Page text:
Okay, I admit it. I'm a "draftnik."
For thosewho don't know, that means I have a bizarre fascination with the NFL draft, the annual process by which professional football teams go about selecting college players for their rosters. And while my passion for the draft certainly must be rooted in my lifelong interest in sports, there is something else, something more subtle and important, that explains my obsession. I call it talent management strategy.
The NFL draft is like a career fair on steroids (on second thought, maybe that's not such a good analogy). For two days in April, thirty two teams spend an entire weekend in an auditorium, selecting players one at a time. And they do it all publicly.
If you're not yet convinced that this sounds interesting, think about it this way. Imagine sitting in a room with all the competitors in your industry, taking turns making choices from a common pool of candidates, while shareholders, industry analysts, the media, and your employees evaluate and critique your decisions. Sound interesting now? I think so too.
At this point, you're probably pretty glad that you're not an NFL coach or general manager, and that hiring in professional football is completely differentfrom whatit is in the world of business. Well, as it turns out, there are some similarities between the two, one of which provides a particularly relevant lesson for anyone who calls themselves a hiring manager.
We asked Performance & Profits readers to rank the most important factors in building teams at work, and here's what they said:
Skill versus Attitude
What I'm referring to is the classic "skill versus attitude" question. You might prefer phrases like "technical competency" or "measurables" for skill, and "fit" or "intangibles" for attitude. Whatever you call the pairing, it remains one of the most common challenges that hiring managers, and NFL coaches, face.
Every year in football, a surprisingly high number of players drafted in the first round prove to be relatively average performers in their careers, while a number of guys drafted later in the process—or never drafted at all—turn out to be gems. And while this is not exactly the norm, it remains a mystery that after all the preparation that goes into the event, the end result is ultimately something of a crap shoot.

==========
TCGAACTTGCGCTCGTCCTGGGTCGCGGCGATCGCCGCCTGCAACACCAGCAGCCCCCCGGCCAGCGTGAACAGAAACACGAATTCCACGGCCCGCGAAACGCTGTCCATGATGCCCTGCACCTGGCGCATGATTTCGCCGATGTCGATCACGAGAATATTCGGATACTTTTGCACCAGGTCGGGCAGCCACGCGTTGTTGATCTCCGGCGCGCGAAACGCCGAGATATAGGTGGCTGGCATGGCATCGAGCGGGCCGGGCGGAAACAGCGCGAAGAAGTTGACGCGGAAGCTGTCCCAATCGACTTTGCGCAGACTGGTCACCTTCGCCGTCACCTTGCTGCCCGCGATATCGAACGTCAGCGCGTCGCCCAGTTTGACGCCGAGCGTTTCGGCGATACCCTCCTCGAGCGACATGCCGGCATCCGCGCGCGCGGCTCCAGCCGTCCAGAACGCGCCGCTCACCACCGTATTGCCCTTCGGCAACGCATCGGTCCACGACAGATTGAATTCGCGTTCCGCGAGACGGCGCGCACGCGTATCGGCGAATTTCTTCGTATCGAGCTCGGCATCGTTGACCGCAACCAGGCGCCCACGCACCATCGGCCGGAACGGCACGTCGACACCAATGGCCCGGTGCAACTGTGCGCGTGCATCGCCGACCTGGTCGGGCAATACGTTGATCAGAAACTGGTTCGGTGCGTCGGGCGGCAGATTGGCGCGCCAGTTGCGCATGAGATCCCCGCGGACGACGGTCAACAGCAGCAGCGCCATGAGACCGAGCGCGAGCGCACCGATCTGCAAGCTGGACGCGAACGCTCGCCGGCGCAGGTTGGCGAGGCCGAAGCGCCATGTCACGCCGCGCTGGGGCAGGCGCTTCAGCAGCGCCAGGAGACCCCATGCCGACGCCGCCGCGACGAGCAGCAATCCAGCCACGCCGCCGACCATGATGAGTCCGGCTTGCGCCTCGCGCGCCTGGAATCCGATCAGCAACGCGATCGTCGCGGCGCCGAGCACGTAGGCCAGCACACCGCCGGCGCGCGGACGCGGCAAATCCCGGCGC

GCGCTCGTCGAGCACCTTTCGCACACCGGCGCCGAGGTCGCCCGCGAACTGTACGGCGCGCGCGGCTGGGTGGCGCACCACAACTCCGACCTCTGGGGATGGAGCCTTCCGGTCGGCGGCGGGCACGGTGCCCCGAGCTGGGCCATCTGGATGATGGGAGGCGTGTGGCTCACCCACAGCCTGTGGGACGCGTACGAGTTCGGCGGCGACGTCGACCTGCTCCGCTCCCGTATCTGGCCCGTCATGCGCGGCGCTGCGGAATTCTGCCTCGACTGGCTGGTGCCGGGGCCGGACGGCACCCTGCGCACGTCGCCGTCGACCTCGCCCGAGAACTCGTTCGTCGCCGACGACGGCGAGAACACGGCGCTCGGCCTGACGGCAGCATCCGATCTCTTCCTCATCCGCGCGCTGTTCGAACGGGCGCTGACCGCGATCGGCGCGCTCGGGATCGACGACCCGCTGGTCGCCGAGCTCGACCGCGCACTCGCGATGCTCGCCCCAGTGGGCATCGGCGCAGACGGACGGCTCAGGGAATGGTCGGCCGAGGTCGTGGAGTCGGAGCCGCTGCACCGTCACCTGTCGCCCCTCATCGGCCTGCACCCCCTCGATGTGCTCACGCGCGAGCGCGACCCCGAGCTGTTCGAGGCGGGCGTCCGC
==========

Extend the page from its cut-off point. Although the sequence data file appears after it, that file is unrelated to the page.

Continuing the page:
Coaches and GMs will tell you that the reason for this is that it's not a perfect science, that it's impossible to predict how a player is going to adjust to the difference between college football and the bigger, faster pro game, and so on. And while that is certainly true, it doesn't seem to be an adequate explanation.
After all, there is no lack of information available to teams before they draft a player. They have months to watch try-outs, talk to former coaches, review game film and poke and prod players in every which way. There is little information which is not available to them.
Most managers in the business world, wisely or not, would love to have that kind of information. Many of them complain that their data is limited to a resume, a few formal interviews, and, because of legal restrictions and social paranoia, fuzzy information gleaned from cryptic phone references and background checks.
Ironically, the real culprit that prevents head coaches—and even managers in business—from making better hiring decisions has to do with an overreliance on information, and more important, an unconscious underutilization of the best tool they have: instinctual, qualitative judgment. And the best way to inform that judgment, something that is clearly more predictive and helpful than reviewing a resume or a stat sheet, is what most teams and managers do poorly: interviewing.
Yes, I know that there are stacks of books and articles out there about how to conduct interviews. There are personality tests (the NFL uses something called the Wonderlic) and logic games and tricky questions and body language cues, all of which are meant to subtly extract the right kind of information that will help a clever manager evaluate a candidate. But those ploys usually only add to the overabundance of information that must be sorted through to make a decision.